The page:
[Secretary of Housing Andrew] Cuomo's predecessor, Henry Cisneros [moved] the GSEs toward a requirement that 42 percent of their mortgages serve low- and moderate-income families. Cuomo raised that number to 50 percent and dramatically hiked GSE mandates to buy mortgages in underserved neighborhoods and for the "very-low-income." Part of the pitch was racial, with Cuomo contending that Fannie and Freddie weren't granting mortgages to minorities at the same rate as the private market. William Apgar, Cuomo's top aide, told The Washington Post: "We believe that there are a lot of loans to black Americans that could be safely purchased by Fannie Mae and Freddie Mac if these companies were more flexible."
While many saw this demand for increasingly "flexible" loan terms and standards as a positive step for low-income and minority families, others warned that they could have potentially dangerous consequences. Franklin Raines, the Fannie chairman and first black CEO of a Fortune 500 company, warned that Cuomo's rules were moving Fannie into risky territory: "We have not been a major presence in the subprime market," he said, "but you can bet that under these goals, we will be." Fannie's chief financial officer, Timothy Howard, said that "making loans to people with less-than-perfect credit" is "something we should do." Cuomo wasn't shy about embracing subprime mortgages as a possible consequence of his goals. "GSE presence in the subprime market could be of significant benefit to lower-income families, minorities, and families living in underserved areas," his report on the new goals noted.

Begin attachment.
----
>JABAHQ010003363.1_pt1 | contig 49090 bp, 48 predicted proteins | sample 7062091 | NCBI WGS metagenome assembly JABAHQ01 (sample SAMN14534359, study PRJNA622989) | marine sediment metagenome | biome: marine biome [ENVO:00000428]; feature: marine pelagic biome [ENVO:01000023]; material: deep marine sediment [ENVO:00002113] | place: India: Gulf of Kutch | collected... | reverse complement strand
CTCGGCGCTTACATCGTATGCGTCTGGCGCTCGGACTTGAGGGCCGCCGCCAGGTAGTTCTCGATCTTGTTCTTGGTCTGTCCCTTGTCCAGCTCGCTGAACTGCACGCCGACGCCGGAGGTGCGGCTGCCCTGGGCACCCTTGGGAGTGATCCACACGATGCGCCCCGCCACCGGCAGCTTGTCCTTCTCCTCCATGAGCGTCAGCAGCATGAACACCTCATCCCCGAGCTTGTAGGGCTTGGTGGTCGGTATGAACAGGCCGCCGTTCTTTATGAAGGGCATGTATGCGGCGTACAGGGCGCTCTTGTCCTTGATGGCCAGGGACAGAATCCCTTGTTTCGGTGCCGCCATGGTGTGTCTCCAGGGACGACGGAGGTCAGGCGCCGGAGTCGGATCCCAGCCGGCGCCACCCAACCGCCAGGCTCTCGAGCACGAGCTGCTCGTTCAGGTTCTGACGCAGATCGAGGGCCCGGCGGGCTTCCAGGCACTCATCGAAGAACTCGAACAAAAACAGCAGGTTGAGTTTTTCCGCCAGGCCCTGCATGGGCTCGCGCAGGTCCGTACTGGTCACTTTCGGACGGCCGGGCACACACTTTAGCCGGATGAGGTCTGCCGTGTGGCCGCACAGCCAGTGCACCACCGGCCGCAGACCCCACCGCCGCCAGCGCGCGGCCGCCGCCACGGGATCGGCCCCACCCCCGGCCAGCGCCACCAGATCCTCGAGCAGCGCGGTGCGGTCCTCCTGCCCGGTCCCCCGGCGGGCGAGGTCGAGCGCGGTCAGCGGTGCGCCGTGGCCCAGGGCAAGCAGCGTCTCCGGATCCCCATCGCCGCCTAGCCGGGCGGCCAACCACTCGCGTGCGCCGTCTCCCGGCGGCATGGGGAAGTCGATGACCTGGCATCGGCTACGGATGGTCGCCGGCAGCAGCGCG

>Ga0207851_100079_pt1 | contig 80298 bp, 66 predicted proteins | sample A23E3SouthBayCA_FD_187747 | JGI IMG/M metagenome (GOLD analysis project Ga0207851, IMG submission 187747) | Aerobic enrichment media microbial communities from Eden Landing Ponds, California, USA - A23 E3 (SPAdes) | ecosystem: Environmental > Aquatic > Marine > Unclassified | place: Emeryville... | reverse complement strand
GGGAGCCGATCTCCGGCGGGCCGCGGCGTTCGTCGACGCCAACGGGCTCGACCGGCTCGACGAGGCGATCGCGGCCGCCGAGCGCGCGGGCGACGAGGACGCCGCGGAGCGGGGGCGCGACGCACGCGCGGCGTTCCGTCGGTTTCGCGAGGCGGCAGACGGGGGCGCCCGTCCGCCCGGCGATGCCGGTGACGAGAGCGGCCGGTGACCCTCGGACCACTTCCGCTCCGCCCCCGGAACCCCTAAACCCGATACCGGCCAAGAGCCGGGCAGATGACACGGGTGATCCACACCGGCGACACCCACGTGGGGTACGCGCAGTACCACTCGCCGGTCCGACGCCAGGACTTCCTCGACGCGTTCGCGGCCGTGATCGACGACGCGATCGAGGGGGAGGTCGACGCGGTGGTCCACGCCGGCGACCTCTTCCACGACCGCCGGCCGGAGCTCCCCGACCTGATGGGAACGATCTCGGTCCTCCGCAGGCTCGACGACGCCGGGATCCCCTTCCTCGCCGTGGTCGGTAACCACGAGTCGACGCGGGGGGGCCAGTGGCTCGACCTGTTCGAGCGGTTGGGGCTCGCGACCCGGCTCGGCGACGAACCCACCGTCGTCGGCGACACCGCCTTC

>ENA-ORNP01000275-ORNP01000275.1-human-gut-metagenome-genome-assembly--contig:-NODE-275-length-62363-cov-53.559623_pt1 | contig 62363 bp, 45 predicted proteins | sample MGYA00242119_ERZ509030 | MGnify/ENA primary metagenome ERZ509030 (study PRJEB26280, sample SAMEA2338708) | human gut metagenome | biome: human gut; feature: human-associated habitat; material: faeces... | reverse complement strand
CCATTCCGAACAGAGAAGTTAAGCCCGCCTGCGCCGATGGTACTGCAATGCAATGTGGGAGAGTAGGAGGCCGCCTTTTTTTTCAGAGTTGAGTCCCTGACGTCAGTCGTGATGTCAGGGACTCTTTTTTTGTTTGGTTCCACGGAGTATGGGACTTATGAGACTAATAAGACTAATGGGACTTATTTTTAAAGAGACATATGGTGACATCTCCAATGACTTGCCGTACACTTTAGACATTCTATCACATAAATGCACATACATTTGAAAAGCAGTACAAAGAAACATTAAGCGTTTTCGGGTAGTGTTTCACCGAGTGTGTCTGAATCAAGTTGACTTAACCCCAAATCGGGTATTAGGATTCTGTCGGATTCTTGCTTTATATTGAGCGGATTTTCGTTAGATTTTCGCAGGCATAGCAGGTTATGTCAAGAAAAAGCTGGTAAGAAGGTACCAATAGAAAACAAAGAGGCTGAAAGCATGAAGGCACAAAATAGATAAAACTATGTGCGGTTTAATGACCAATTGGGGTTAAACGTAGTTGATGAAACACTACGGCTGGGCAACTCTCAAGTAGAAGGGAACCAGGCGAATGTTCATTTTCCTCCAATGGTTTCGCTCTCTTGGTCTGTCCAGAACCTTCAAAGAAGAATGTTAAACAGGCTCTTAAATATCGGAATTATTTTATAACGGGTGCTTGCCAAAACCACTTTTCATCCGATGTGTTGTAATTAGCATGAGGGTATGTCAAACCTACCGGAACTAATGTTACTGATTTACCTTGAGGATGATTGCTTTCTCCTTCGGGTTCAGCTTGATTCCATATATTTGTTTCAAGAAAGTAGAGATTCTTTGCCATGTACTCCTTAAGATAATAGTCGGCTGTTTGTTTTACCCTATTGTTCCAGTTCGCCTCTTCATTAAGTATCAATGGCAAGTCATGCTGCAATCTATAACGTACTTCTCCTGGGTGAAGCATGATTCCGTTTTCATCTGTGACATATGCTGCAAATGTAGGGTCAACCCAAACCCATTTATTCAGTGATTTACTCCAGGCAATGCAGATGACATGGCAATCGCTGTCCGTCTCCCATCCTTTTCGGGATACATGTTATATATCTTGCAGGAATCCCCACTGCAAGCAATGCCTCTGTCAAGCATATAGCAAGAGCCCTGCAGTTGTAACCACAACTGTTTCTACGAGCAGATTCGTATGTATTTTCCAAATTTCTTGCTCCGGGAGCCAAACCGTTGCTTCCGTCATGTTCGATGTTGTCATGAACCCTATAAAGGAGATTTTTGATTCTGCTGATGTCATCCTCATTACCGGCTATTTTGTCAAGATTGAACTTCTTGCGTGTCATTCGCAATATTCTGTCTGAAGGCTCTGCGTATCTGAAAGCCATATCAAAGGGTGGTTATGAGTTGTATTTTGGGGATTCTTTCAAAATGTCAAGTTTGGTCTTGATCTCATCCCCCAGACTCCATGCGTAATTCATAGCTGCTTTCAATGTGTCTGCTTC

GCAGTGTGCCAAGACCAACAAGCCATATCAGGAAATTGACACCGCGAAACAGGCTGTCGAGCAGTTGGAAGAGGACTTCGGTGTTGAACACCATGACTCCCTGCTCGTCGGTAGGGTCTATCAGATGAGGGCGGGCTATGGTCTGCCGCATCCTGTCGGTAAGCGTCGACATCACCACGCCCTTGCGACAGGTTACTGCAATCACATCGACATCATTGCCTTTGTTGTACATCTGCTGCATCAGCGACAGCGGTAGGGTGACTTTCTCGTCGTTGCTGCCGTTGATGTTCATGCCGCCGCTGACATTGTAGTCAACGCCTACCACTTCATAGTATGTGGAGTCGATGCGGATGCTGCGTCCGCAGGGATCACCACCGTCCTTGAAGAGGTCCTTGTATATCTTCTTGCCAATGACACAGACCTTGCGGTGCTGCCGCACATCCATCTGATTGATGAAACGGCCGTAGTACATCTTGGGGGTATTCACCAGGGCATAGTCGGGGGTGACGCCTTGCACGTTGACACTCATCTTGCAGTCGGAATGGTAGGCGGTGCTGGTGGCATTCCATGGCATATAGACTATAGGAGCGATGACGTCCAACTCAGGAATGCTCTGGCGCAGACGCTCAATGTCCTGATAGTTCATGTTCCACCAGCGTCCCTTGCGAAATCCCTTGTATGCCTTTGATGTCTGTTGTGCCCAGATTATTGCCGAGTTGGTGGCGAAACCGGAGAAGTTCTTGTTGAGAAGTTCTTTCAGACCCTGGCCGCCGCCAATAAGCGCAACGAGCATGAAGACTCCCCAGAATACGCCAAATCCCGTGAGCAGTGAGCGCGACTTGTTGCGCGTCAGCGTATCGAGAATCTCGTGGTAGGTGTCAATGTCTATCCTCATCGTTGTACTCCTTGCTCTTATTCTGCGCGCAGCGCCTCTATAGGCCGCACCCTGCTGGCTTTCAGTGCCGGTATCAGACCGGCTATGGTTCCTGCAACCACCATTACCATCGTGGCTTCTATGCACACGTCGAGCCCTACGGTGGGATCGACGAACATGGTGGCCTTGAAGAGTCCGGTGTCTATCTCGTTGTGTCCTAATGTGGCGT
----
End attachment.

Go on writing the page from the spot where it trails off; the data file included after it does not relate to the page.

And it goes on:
Read the whole thing. Thanks to Cato's David Boaz for emailing me the link.
The conventional wisdom is that government regulators were too passive and subservient to free-market ideology while the housing bubble was inflating and the subprime mortgage fad was spreading. The Voice article tells a different story, in which government officials were anything but passive, and mortgage markets were not exactly free from tampering.